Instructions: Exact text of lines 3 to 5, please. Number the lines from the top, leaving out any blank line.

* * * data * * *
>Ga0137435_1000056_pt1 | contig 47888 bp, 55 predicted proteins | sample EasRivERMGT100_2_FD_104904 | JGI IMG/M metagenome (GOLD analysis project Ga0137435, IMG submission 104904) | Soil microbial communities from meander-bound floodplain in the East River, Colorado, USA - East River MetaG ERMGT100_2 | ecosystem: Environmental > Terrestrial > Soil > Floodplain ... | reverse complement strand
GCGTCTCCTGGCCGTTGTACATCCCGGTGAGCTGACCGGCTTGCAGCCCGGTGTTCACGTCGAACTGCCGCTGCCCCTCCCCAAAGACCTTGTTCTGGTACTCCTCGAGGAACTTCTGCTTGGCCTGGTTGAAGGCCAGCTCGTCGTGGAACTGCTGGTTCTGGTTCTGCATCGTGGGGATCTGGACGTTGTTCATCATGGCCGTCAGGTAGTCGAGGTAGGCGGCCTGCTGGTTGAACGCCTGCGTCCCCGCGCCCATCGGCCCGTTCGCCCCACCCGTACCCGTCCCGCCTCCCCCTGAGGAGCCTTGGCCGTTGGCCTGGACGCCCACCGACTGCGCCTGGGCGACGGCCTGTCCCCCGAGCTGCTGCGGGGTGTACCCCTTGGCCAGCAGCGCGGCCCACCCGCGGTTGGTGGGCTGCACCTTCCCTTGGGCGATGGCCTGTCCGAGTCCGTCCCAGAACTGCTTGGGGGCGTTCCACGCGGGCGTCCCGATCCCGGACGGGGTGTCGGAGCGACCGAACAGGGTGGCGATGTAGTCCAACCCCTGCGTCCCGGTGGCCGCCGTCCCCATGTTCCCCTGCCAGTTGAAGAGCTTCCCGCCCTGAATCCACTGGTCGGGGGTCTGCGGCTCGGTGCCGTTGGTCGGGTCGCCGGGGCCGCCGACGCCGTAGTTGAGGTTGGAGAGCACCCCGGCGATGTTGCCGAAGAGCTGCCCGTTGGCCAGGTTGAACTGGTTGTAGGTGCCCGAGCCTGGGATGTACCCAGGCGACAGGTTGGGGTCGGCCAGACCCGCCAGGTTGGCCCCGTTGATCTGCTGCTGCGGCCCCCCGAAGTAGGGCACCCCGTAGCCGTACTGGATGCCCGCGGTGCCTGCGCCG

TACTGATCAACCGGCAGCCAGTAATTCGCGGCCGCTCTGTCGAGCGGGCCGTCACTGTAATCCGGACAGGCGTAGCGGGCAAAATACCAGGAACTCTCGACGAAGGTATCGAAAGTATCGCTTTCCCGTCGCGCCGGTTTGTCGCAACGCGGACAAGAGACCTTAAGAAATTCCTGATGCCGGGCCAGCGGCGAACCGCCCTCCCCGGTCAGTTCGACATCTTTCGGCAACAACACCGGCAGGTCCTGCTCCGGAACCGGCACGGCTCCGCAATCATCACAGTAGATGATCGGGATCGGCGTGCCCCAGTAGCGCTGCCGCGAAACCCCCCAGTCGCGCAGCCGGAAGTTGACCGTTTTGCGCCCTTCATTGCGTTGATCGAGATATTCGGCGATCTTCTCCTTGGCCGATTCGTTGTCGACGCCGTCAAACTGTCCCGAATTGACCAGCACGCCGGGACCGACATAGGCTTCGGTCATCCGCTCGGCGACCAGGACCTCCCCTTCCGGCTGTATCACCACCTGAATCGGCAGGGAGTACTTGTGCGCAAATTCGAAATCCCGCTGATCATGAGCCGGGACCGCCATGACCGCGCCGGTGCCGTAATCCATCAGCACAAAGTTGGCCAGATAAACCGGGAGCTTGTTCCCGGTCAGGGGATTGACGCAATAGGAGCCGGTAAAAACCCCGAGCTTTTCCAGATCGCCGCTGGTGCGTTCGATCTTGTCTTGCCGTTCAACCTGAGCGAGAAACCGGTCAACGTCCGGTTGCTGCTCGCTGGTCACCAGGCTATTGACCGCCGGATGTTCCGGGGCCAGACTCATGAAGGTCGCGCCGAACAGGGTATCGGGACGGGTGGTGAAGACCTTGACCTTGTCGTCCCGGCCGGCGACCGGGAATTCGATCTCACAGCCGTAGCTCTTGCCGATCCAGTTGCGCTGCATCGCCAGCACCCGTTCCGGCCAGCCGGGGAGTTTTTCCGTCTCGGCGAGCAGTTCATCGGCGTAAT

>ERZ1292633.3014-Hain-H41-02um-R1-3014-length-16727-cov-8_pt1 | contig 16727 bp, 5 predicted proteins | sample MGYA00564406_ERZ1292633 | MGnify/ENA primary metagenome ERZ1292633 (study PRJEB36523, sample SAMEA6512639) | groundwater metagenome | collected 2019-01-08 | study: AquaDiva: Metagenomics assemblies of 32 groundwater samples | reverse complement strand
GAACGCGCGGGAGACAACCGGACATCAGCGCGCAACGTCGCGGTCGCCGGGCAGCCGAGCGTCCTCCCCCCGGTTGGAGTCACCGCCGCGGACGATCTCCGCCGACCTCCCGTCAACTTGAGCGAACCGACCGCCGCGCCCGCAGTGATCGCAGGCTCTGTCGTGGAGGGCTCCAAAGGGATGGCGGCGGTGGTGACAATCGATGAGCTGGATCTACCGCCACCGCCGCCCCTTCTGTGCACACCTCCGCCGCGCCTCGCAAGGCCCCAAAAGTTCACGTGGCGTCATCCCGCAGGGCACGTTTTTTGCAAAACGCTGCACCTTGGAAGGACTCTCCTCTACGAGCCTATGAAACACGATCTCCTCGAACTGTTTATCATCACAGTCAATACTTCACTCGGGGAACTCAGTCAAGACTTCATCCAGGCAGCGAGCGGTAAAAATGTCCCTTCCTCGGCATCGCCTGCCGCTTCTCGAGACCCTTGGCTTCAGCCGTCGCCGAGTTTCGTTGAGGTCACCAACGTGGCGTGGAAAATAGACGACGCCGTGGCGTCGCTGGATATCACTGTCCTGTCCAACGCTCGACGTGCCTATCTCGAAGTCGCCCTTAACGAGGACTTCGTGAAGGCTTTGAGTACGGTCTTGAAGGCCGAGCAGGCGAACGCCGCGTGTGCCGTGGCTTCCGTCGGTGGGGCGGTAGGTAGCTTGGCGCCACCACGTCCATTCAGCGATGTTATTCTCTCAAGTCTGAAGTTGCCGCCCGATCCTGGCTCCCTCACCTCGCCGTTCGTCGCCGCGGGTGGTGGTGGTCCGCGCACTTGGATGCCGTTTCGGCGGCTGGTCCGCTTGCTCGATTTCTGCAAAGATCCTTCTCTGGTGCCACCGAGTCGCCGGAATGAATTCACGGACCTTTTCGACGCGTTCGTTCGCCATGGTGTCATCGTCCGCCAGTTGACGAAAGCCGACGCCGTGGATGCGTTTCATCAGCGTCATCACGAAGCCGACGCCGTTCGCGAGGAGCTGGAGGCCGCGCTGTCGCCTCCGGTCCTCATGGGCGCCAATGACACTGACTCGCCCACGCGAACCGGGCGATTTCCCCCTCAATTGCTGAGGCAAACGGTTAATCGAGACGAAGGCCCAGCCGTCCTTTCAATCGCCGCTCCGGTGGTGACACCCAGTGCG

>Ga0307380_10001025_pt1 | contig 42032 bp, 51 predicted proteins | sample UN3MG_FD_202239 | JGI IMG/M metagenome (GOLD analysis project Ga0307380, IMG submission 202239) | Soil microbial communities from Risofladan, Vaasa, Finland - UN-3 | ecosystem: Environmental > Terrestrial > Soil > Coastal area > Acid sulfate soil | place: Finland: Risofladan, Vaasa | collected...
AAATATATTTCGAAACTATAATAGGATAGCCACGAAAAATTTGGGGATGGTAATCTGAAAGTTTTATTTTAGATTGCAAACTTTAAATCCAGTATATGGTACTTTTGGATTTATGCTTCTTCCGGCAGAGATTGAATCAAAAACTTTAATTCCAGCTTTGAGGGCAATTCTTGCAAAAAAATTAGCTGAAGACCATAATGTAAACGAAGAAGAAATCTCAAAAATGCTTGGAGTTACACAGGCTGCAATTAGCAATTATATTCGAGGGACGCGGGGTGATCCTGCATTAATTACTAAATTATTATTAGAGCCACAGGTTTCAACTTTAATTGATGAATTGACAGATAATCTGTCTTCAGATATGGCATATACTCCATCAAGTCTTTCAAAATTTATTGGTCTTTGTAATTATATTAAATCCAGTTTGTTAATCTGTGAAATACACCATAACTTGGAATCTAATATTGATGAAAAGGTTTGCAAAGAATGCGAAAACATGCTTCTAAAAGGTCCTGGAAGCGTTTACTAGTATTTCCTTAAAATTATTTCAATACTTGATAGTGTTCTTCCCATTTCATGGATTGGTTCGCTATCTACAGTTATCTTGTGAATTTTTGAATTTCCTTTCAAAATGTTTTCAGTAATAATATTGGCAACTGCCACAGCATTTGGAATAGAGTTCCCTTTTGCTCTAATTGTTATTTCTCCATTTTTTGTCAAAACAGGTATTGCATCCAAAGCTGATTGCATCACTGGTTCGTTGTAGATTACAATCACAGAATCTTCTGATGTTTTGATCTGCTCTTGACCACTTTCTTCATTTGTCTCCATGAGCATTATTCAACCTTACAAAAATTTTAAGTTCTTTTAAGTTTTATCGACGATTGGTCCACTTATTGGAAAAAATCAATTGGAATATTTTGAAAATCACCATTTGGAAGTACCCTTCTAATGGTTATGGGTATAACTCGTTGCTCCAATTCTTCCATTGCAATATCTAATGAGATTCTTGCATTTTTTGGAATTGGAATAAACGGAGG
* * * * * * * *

TACTGATCAACCGGCAGCCAGTAATTCGCGGCCGCTCTGTCGAGCGGGCCGTCACTGTAATCCGGACAGGCGTAGCGGGCAAAATACCAGGAACTCTCGACGAAGGTATCGAAAGTATCGCTTTCCCGTCGCGCCGGTTTGTCGCAACGCGGACAAGAGACCTTAAGAAATTCCTGATGCCGGGCCAGCGGCGAACCGCCCTCCCCGGTCAGTTCGACATCTTTCGGCAACAACACCGGCAGGTCCTGCTCCGGAACCGGCACGGCTCCGCAATCATCACAGTAGATGATCGGGATCGGCGTGCCCCAGTAGCGCTGCCGCGAAACCCCCCAGTCGCGCAGCCGGAAGTTGACCGTTTTGCGCCCTTCATTGCGTTGATCGAGATATTCGGCGATCTTCTCCTTGGCCGATTCGTTGTCGACGCCGTCAAACTGTCCCGAATTGACCAGCACGCCGGGACCGACATAGGCTTCGGTCATCCGCTCGGCGACCAGGACCTCCCCTTCCGGCTGTATCACCACCTGAATCGGCAGGGAGTACTTGTGCGCAAATTCGAAATCCCGCTGATCATGAGCCGGGACCGCCATGACCGCGCCGGTGCCGTAATCCATCAGCACAAAGTTGGCCAGATAAACCGGGAGCTTGTTCCCGGTCAGGGGATTGACGCAATAGGAGCCGGTAAAAACCCCGAGCTTTTCCAGATCGCCGCTGGTGCGTTCGATCTTGTCTTGCCGTTCAACCTGAGCGAGAAACCGGTCAACGTCCGGTTGCTGCTCGCTGGTCACCAGGCTATTGACCGCCGGATGTTCCGGGGCCAGACTCATGAAGGTCGCGCCGAACAGGGTATCGGGACGGGTGGTGAAGACCTTGACCTTGTCGTCCCGGCCGGCGACCGGGAATTCGATCTCACAGCCGTAGCTCTTGCCGATCCAGTTGCGCTGCATCGCCAGCACCCGTTCCGGCCAGCCGGGGAGTTTTTCCGTCTCGGCGAGCAGTTCATCGGCGTAAT

>ERZ1292633.3014-Hain-H41-02um-R1-3014-length-16727-cov-8_pt1 | contig 16727 bp, 5 predicted proteins | sample MGYA00564406_ERZ1292633 | MGnify/ENA primary metagenome ERZ1292633 (study PRJEB36523, sample SAMEA6512639) | groundwater metagenome | collected 2019-01-08 | study: AquaDiva: Metagenomics assemblies of 32 groundwater samples | reverse complement strand
GAACGCGCGGGAGACAACCGGACATCAGCGCGCAACGTCGCGGTCGCCGGGCAGCCGAGCGTCCTCCCCCCGGTTGGAGTCACCGCCGCGGACGATCTCCGCCGACCTCCCGTCAACTTGAGCGAACCGACCGCCGCGCCCGCAGTGATCGCAGGCTCTGTCGTGGAGGGCTCCAAAGGGATGGCGGCGGTGGTGACAATCGATGAGCTGGATCTACCGCCACCGCCGCCCCTTCTGTGCACACCTCCGCCGCGCCTCGCAAGGCCCCAAAAGTTCACGTGGCGTCATCCCGCAGGGCACGTTTTTTGCAAAACGCTGCACCTTGGAAGGACTCTCCTCTACGAGCCTATGAAACACGATCTCCTCGAACTGTTTATCATCACAGTCAATACTTCACTCGGGGAACTCAGTCAAGACTTCATCCAGGCAGCGAGCGGTAAAAATGTCCCTTCCTCGGCATCGCCTGCCGCTTCTCGAGACCCTTGGCTTCAGCCGTCGCCGAGTTTCGTTGAGGTCACCAACGTGGCGTGGAAAATAGACGACGCCGTGGCGTCGCTGGATATCACTGTCCTGTCCAACGCTCGACGTGCCTATCTCGAAGTCGCCCTTAACGAGGACTTCGTGAAGGCTTTGAGTACGGTCTTGAAGGCCGAGCAGGCGAACGCCGCGTGTGCCGTGGCTTCCGTCGGTGGGGCGGTAGGTAGCTTGGCGCCACCACGTCCATTCAGCGATGTTATTCTCTCAAGTCTGAAGTTGCCGCCCGATCCTGGCTCCCTCACCTCGCCGTTCGTCGCCGCGGGTGGTGGTGGTCCGCGCACTTGGATGCCGTTTCGGCGGCTGGTCCGCTTGCTCGATTTCTGCAAAGATCCTTCTCTGGTGCCACCGAGTCGCCGGAATGAATTCACGGACCTTTTCGACGCGTTCGTTCGCCATGGTGTCATCGTCCGCCAGTTGACGAAAGCCGACGCCGTGGATGCGTTTCATCAGCGTCATCACGAAGCCGACGCCGTTCGCGAGGAGCTGGAGGCCGCGCTGTCGCCTCCGGTCCTCATGGGCGCCAATGACACTGACTCGCCCACGCGAACCGGGCGATTTCCCCCTCAATTGCTGAGGCAAACGGTTAATCGAGACGAAGGCCCAGCCGTCCTTTCAATCGCCGCTCCGGTGGTGACACCCAGTGCG